Pat Buchanan weighed in on the Dan Savage-Jeff Chu debate over Christian homophobia in a Tuesday editorial, and, boy, it was a doozy.
Dismissing accusations of homophobia in the Christian community, Buchanan writes (without irony, one assumes):
No true Catholic church can preach that Jesus hates gays. "Love your enemies" is the message of Christ. Hate the sin and love the sinner is taught as gospel truth in Catholic schools.
But the conservative commentator did cede a little ground to Savage's contention that "loving Jesus means hating gay people" for far too many people of faith:
Undeniably, the Christian view, though mislabeled "homophobia," alienates millions... For traditional Christianity's view that homosexual acts are immoral and same-sex marriage an absurdity cannot be reconciled with the view that homosexuality is natural and normal and gay marriage a human right.
But, being Buchanan, he doesn't necessarily see this as a problem. The real problem, he contends, is "the homosexual community" pushing to have its "agenda written into law and fastened onto the nation." A threat, he imagines, that could cause Christians and church leadership to commit acts of mass civil disobedience to resist victories from the "homosexual rights movement":
What happens if the gay rights movement, as it appears it may, succeeds politically on same-sex marriage, but many Christians refuse to recognize such unions and continue to declare that American society has become ungodly and immoral?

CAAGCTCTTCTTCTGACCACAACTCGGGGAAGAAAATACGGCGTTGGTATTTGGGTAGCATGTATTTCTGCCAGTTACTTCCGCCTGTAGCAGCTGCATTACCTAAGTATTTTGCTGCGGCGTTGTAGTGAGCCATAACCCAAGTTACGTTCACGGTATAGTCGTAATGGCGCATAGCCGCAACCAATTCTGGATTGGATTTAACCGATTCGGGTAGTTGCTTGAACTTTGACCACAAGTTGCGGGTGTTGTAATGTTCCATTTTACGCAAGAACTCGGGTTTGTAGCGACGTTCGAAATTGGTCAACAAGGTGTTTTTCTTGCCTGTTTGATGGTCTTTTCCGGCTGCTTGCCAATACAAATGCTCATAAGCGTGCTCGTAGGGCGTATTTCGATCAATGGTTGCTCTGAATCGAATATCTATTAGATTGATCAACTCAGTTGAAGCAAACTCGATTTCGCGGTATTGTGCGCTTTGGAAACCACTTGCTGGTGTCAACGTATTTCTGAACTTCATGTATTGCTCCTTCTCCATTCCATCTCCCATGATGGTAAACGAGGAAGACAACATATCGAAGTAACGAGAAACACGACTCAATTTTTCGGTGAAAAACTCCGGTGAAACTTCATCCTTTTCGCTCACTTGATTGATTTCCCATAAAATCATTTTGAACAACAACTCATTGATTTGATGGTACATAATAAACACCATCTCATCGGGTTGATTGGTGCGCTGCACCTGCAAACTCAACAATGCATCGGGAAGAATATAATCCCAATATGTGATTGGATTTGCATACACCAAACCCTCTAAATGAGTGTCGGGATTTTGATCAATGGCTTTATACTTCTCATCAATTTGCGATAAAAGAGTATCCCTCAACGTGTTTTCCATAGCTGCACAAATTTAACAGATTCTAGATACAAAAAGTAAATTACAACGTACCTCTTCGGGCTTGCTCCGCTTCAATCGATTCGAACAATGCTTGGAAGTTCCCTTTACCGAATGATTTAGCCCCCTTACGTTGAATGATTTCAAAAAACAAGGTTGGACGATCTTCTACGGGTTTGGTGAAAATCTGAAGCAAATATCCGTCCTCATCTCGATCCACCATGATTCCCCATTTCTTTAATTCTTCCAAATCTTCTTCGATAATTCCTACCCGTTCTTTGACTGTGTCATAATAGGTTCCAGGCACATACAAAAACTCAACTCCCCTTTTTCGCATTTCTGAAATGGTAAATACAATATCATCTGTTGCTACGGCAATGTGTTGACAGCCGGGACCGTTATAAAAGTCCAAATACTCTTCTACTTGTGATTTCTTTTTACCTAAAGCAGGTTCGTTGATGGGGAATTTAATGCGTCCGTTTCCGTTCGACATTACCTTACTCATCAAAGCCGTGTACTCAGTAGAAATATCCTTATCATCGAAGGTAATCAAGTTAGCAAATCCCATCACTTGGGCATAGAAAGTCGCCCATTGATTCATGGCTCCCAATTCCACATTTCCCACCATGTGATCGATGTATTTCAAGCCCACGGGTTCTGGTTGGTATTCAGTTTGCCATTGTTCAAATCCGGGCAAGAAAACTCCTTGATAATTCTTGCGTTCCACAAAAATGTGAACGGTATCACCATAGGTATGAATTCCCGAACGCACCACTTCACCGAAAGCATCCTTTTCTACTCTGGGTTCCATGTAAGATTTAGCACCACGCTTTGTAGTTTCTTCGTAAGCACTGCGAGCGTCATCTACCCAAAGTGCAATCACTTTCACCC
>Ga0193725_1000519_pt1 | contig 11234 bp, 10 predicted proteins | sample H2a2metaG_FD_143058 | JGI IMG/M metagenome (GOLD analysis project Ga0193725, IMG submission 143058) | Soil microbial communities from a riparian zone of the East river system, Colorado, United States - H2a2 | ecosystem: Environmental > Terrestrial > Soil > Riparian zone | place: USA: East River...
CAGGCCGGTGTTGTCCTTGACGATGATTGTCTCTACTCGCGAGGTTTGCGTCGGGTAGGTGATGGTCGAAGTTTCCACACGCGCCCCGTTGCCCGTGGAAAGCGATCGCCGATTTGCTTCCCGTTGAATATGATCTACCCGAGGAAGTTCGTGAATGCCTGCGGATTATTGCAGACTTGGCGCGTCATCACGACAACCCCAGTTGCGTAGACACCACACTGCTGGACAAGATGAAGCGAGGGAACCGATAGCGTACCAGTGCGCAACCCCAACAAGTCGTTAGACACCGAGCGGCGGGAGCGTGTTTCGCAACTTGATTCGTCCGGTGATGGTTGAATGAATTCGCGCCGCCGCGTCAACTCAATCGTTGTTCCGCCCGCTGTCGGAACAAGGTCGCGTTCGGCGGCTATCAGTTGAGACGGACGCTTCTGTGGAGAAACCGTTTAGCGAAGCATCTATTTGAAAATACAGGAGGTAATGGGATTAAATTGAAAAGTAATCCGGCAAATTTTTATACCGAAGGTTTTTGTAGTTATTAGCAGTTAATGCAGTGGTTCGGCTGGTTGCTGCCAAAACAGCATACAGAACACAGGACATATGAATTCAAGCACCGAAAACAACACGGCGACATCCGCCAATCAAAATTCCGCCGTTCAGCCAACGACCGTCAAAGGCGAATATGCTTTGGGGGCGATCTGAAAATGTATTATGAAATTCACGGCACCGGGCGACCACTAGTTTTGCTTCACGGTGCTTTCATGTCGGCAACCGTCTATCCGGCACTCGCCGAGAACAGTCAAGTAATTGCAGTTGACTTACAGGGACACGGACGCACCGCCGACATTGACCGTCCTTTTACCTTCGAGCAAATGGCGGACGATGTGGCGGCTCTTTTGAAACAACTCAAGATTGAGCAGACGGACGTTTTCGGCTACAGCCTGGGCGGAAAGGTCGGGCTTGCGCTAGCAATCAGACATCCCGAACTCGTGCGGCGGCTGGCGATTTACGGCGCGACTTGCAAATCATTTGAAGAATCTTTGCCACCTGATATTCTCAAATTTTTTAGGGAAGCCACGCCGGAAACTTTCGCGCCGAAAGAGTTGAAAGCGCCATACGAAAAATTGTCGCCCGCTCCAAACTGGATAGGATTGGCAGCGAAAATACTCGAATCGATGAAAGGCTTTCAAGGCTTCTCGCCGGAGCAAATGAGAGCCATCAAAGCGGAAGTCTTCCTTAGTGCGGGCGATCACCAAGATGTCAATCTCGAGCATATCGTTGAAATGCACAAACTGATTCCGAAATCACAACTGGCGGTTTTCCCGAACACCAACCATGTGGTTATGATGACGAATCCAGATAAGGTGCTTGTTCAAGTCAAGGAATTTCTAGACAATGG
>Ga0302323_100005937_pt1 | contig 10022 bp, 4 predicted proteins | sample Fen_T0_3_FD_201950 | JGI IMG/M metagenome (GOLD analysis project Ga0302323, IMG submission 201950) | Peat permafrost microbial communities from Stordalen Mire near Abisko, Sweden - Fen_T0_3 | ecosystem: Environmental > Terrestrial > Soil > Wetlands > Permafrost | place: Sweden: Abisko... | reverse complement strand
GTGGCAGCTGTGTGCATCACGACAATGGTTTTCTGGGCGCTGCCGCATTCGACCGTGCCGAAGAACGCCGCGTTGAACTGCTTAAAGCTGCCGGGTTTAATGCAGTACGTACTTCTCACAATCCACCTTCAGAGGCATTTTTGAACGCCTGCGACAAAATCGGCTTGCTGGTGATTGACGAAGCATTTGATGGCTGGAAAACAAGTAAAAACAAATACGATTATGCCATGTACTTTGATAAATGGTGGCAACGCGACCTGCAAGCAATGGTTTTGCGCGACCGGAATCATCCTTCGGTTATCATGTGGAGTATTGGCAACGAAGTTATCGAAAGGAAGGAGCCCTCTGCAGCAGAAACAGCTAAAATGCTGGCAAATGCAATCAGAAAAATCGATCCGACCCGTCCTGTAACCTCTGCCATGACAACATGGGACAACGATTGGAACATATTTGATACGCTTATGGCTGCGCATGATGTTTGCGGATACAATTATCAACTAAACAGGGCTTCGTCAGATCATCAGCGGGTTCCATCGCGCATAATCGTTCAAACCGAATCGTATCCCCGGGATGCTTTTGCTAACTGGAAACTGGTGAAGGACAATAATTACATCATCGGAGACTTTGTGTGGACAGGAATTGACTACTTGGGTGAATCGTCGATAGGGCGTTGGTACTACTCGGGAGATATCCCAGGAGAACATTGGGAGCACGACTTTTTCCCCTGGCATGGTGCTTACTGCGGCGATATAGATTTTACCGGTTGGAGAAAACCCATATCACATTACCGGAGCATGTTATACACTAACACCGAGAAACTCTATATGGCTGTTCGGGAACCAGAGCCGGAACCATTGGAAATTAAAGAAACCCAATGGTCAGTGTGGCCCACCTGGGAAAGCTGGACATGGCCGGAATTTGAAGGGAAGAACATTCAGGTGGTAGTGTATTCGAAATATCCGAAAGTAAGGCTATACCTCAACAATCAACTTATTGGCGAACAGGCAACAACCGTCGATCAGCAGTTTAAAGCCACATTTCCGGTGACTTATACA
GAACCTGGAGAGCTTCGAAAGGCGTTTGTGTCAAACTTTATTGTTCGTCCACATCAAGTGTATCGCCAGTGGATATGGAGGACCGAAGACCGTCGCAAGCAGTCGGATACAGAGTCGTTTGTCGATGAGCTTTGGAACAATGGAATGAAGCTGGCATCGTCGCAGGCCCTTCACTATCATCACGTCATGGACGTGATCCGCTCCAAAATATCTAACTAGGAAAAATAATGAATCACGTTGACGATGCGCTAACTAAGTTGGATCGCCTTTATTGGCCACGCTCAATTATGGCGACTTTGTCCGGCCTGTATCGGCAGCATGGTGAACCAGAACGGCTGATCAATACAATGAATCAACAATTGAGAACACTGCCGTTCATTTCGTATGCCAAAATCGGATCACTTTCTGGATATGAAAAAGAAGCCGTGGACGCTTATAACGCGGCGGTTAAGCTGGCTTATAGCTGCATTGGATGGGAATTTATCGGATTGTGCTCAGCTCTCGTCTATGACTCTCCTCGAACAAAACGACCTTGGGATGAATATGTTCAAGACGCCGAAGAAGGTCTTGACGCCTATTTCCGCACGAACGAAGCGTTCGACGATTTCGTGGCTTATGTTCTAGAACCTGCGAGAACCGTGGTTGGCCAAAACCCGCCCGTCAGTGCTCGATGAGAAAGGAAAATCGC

Gay rights advocates often compare their cause to the civil rights struggle of half a century ago. But there is a fundamental difference.
When Martin Luther King Jr. called on the nation to "live up to the meaning of its creed," he heard an echo from a thousand pulpits. Treating black folks decently was consistent with what Christians had been taught. Dr. King was pushing against an open door.
Priests and pastors marched for civil rights. Others preached for civil rights. But if the gay rights agenda is imposed, we could have priests and pastors preaching not acceptance but principled rejection.
Can you imagine what that would look like? Well, Buchanan can:
Imagine the situation in America today if priests and pastors were telling congregations they need not obey civil rights laws. They would be denounced as racists. Church tax exemptions would be in peril.
Something akin to this could be in the cards if the homosexual rights movement is victorious -- a public rejection of the new laws by millions and a refusal by many to respect or obey them.
This coming reality, Buchanan concludes, will make current disharmony between Christians and gay Americans look like "squabbles in a day care center" when compared to "what is coming."